"Basel III Leverage Ratio Requirement and the Probability of Bank Runs" Free Download
Journal of Banking and Finance, Forthcoming

JEAN DERMINE, INSEAD - Finance
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A new argument for the Basel III leverage ratio requirement is proposed: the need to limit the risk of a bank run when there is imperfect information on the value of a bank’s assets. In addition to screening and monitoring borrowers, banks provide liquidity insurance with the supply of short-term deposits withdrawable on demand. The maturity mismatch creates the risk of a disorderly bank run which can be exacerbated by imperfect information about the value of bank assets. It is shown in a stylized Basel III framework that capital regulation should incorporate a liquidity risk component. Credit risk diversification and/or a reduced probability of loan default which lead to a reduction of Basel III regulatory capital will increase the probability of a bank run. The leverage ratio rule puts a floor on the Basel III risk-weighed capital ratio, allowing the limitation of such a risk.

"The Real Effects of a Manufactured Crisis: Money Market Funds and the Summer of 2011" Free Download
Midwest Finance Association Annual Meeting Paper, 2015

SEAN COLLINS, Investment Company Institute - Research
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EMILY GALLAGHER, Paris School of Economics (PSE), University of Paris 1 Pantheon-Sorbonne
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In the summer of 2011, U.S. prime money market funds (MMFs) significantly reduced their investments in short-term securities issued by eurozone banks. The summer also saw a drop in MMF assets. Some have attributed outflows from prime MMFs over the summer of 2011 to the eurozone crisis and, in particular, to prime funds’ investments in French banks exposed to Greek debt. This paper reexamines the evidence and finds more nuance in the factors influencing outflows. Our results indicate that the U.S. debt ceiling impasse was, arguably, the more important contributor to outflow over the summer of 2011. This may have public policy implications. Recurring debt ceiling crises could entail periods of abnormal outflows from prime and government MMFs, with their severity dependent on market perceptions of the probability and cost of a U.S. default.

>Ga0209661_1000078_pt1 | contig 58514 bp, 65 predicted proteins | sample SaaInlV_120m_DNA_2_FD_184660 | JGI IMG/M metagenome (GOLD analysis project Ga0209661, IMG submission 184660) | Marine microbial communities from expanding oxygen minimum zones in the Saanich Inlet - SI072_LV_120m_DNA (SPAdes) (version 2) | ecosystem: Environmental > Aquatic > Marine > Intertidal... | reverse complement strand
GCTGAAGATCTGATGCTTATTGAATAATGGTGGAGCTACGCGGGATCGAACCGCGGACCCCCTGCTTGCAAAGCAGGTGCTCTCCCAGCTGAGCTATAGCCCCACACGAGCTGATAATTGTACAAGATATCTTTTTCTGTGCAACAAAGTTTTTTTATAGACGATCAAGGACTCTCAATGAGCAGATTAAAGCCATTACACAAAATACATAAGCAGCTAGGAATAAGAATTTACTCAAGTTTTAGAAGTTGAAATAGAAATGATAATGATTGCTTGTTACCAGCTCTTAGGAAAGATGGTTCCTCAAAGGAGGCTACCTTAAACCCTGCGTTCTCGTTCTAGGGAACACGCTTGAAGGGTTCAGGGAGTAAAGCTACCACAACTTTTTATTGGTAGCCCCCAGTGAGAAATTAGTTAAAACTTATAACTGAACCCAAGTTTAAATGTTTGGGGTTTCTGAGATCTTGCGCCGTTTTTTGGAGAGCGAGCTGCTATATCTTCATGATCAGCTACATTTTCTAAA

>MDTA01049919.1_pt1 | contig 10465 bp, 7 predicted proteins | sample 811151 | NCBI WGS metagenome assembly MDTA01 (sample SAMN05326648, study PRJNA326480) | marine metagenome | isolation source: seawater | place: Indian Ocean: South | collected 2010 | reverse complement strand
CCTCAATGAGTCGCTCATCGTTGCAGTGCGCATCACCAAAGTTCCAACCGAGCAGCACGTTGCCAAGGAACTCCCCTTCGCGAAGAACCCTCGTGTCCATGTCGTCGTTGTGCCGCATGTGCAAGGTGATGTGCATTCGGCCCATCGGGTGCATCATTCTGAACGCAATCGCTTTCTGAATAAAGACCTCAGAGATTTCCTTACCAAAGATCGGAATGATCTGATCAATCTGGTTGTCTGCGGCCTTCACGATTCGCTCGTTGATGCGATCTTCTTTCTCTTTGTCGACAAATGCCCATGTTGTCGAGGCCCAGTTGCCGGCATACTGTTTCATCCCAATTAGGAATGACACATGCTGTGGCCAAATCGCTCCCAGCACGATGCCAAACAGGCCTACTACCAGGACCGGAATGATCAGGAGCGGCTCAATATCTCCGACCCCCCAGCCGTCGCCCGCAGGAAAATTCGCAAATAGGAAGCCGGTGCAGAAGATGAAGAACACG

"What's the Value of a TBTF Guaranty? Evidence from the G-SII Designation for Insurance Companies" Free Download

KATHRYN L. DEWENTER, University of Washington - Michael G. Foster School of Business
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LEIGH A. RIDDICK, American University - Kogod School of Business
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In July 2013, the Financial Stability Board classified nine global insurance firms as Global Systemically Important Insurers (G-SII). From the AIG bailout in 2008 through this announcement, we document average abnormal stock returns of 11.7% for these firms. These equity gains are not associated with drops in expected default probabilities, but are associated with an increase in expected asset risk and a loss to creditors. Over the same event window, the stock prices, CDS spreads, options and bond prices for other large insurance firms show no significant changes on average. Abnormal price responses for both sets of firms show significant cross correlations with measures of firm risk and with country-level measures of regulatory quality.